Help Wanted: International Climate Change Mitigation Seeks Leader
Yesterday, representatives of 150 countries, including more than 80 heads of state, gathered at a high-level summit hosted by United Nations Secretary-General Ban Ki-moon to build momentum for a new international agreement on climate change. Both the level of attendance and the forward-looking statements from world leaders supported Ban’s conclusion that a “major political commitment” had been made. Unfortunately, the leadership shown by this coalition of the willing was dampened by a familiar absence of leadership from those with the most power to mitigate climate change. This must change soon if we are to avert a scope and rapidity of climate change never before witnessed in human history.
The great majority of nations represented at the UN summit are nearly powerless to dam the flood of greenhouse gas emissions that drives climate change. In fact, just four nations—the United States, China, Russia, and India—are responsible for half of the world’s emissions from fossil fuel combustion, and the top 10 account for more than two-thirds of all emissions. So while climate change requires concerted global action, the participation of a relatively small group of nations is critical to the success of any mitigation strategy.
On September 27–28, those critical climate actors will meet in Washington to discuss energy security and strategies for addressing climate change. This conference, to be hosted by the White House, provides an opportunity for the United States to lead the major emitters to speed progress toward an effective international agreement. The outcome of this meeting may very well determine whether climate change can be checked before it exceeds the world’s collective ability to adapt.
Any strategy that reduces the danger of the coming climate change must begin with immediate action by these 16 nations, and must involve enforceable commitments that reflect the scale of the threat. In order to keep warming below 2 degrees Celsius and avoid possibly catastrophic climate change, world emissions must peak in the next 10 to 20 years and then begin to decline. This scenario depends on a scope and rapidity of technological change that can best be pioneered by the United States. As EU President Jose Manuel Barroso observed, “We can succeed only if we have the United States with us.”
The U.S. and China: A Climate Team
Over the past century, the United States has made the largest contribution to the buildup of greenhouse gases in the atmosphere. From this year forward, it appears that China will be responsible for the greatest additions to that atmospheric burden. Determining exactly which country leads in emissions is far less important than the fact that, without strong action by both countries, the world will continue its plunge toward climate catastrophe. From this point, the case for U.S. leadership can be made from a perspective of fairness, feasibility, and—not least—economic opportunity.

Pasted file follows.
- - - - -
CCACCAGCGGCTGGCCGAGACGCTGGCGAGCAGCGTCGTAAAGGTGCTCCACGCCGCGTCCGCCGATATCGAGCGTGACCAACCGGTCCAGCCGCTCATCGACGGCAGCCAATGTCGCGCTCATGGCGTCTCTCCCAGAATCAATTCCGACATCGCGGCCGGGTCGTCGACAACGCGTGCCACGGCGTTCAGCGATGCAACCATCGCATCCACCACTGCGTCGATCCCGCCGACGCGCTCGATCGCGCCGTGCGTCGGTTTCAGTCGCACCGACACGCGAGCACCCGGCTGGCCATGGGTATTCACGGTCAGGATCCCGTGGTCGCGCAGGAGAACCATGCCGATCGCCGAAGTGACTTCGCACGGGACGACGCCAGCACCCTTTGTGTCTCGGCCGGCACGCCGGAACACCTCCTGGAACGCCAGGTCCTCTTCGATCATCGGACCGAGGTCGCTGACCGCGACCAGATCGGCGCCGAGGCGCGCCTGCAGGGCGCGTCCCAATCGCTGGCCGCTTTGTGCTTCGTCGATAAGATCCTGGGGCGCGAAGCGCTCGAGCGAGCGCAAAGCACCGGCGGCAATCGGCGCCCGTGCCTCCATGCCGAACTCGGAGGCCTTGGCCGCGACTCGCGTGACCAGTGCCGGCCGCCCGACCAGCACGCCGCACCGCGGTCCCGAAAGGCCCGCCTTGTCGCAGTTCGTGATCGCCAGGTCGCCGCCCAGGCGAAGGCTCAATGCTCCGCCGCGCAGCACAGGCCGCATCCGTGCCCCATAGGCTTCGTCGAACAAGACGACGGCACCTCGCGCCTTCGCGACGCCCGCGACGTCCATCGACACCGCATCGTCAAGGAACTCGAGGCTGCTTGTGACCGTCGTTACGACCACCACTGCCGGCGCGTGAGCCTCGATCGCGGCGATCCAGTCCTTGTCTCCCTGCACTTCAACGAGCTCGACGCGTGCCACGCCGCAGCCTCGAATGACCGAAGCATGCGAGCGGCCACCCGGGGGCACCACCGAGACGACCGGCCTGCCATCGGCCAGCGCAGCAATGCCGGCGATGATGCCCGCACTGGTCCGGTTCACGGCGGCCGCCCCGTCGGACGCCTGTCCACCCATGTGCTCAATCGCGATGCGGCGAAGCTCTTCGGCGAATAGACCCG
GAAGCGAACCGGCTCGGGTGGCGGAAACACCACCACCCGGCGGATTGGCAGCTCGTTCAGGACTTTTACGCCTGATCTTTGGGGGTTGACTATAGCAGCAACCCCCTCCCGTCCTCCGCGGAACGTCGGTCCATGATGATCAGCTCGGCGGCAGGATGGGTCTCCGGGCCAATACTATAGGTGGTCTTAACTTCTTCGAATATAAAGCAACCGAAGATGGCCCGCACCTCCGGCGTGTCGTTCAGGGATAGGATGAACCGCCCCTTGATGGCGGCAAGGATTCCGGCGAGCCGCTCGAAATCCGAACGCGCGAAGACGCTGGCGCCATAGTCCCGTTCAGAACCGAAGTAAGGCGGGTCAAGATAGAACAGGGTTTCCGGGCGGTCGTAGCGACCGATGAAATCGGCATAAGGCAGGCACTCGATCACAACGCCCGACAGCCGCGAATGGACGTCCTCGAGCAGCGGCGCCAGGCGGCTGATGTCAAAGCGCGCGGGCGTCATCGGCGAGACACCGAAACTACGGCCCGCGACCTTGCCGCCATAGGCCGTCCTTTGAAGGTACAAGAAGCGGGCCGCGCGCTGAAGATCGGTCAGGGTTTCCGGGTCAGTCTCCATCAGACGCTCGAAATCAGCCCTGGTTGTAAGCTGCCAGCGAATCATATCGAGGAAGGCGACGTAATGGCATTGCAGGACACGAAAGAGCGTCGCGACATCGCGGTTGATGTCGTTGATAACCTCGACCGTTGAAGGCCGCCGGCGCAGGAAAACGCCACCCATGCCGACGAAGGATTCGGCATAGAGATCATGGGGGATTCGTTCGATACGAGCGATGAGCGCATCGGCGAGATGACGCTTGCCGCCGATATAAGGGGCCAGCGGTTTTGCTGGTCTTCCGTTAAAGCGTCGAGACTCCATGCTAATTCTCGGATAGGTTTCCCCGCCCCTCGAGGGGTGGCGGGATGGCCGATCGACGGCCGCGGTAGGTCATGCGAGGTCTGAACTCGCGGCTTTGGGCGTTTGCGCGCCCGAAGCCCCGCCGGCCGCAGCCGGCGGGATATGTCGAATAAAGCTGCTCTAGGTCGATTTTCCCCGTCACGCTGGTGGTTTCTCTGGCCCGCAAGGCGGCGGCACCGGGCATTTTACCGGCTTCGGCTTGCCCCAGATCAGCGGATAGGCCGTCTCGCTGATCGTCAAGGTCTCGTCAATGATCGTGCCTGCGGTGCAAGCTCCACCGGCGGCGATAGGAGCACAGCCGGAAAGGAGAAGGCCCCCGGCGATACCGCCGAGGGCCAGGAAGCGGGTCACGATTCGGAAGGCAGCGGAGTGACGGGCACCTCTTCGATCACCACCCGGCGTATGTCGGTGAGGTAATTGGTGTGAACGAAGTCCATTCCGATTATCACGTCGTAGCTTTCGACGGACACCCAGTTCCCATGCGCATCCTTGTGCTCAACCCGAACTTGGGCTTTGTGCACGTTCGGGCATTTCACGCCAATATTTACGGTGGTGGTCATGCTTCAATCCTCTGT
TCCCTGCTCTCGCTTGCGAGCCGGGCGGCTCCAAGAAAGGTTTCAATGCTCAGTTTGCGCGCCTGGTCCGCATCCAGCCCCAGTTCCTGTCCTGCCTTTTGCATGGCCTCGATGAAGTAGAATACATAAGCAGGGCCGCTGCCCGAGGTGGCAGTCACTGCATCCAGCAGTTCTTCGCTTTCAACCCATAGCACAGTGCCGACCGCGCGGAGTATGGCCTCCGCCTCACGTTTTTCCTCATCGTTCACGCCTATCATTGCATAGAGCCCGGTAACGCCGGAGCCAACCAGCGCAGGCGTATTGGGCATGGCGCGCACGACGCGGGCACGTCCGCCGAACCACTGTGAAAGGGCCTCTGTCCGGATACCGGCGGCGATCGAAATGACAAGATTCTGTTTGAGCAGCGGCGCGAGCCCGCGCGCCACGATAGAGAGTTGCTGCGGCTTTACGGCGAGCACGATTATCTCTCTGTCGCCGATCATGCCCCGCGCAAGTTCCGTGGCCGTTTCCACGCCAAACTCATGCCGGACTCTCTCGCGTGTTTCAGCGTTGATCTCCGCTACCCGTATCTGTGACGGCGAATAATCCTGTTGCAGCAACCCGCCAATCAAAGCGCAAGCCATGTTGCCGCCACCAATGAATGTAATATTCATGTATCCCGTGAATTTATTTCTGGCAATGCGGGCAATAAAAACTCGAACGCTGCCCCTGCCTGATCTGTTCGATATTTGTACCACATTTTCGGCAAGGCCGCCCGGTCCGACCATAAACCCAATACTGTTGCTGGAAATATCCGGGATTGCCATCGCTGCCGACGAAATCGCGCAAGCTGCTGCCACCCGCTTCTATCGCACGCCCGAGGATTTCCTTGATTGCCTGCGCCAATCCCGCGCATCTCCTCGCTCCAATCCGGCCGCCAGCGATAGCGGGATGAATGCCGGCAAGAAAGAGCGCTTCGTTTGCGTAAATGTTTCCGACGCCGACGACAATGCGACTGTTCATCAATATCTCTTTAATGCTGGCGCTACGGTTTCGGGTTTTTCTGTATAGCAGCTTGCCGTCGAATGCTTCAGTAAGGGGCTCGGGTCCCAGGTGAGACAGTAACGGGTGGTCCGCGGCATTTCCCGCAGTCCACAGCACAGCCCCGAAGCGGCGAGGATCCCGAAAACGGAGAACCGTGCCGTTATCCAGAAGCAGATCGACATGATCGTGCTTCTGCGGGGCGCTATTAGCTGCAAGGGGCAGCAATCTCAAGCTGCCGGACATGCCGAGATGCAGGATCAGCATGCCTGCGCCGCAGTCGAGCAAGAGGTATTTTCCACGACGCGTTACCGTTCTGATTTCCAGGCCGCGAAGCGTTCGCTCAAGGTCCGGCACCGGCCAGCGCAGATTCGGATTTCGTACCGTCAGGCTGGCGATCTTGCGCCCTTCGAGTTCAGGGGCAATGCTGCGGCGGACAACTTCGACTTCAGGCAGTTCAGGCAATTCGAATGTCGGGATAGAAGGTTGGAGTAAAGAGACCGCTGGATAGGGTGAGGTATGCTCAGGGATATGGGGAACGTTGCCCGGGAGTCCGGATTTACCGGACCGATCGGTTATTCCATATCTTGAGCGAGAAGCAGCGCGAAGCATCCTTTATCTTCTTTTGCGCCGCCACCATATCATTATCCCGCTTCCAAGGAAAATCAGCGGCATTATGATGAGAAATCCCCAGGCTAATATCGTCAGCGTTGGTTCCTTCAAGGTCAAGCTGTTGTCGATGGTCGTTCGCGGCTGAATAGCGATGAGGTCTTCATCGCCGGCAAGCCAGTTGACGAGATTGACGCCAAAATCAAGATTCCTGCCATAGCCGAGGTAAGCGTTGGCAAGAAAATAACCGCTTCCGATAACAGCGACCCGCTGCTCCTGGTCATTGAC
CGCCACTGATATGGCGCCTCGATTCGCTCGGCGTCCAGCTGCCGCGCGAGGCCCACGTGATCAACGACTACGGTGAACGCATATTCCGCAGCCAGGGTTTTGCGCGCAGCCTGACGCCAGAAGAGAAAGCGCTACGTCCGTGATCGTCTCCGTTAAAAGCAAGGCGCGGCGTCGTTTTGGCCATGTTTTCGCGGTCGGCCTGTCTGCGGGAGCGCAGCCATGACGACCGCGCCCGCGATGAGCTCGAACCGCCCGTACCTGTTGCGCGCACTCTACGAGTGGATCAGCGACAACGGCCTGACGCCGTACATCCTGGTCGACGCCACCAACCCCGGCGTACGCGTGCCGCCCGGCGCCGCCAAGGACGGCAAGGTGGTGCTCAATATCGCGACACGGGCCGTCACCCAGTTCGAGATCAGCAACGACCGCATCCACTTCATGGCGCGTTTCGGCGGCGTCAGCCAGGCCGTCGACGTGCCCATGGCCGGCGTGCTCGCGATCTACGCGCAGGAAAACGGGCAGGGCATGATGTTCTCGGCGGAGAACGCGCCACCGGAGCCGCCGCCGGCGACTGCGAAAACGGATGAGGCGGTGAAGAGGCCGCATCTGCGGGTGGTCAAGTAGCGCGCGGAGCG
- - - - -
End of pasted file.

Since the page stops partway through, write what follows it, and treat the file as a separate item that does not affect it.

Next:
The United States contributed 25–30 percent of energy-related carbon emissions over the past century  and continues to have per-capita emissions well above the world average. The voluntary emissions reduction strategy pursued by the current U.S. administration allowed the nation’s annual CO2 emissions to increase by more than 100 million metric tons during the 2000 to 2005 period. Clearly, the strategy of voluntary reductions does not put the country on a path to achieving the 60–80 percent (below 1990 levels) reductions necessary by 2050 to avoid the most dangerous consequences of climate change. To become a genuine partner in the international mitigation effort, the White House must follow the lead of the 17 U.S. states and hundreds of U.S. cities that have adopted greenhouse gas reduction targets.
The United States has the ability to enact and enforce effective climate legislation now. Some of the key advantages held by the United States include:
- Extensive experience with an emissions cap-and-trade program;
- Decades of emissions measurement, reporting, and enforcement experience;
- A strong, entrepreneurial high-tech sector that is already engaged in scaling up and deploying renewable energy and energy efficiency technologies;
- A vibrant investment community that, when prompted by a clear carbon price signal, can supply the necessary financing of low-carbon energy sources;
- Clear internal examples of the potential for energy efficiency improvements to meet demand growth;
- Aging capital stock that invites replacement with highly efficient, low-carbon replacement technology.
Once the nation commits to reducing greenhouse gas emissions, these advantages will facilitate rapid progress toward climate stabilization.
However, U.S. leadership doesn’t obviate the need for China to turn down the low-carbon development path that U.S. investments make possible. As the United States begins this transformation, China must take action to develop the institutional ability to monitor and reduce emissions. China’s capacity to enforce a near-term emissions reduction commitment is currently limited. Yet if China’s emissions growth continues apace, it will nullify any carbon reductions achieved by other countries. It is thus essential that China strengthen the institutions that must soon exert control over emitting industries and redirect investment away from carbon-intensive coal power. With such institutions in place, China will be ready to capitalize on the low-carbon technologies that will be brought to scale by investments in research, development and deployment by the United States and others.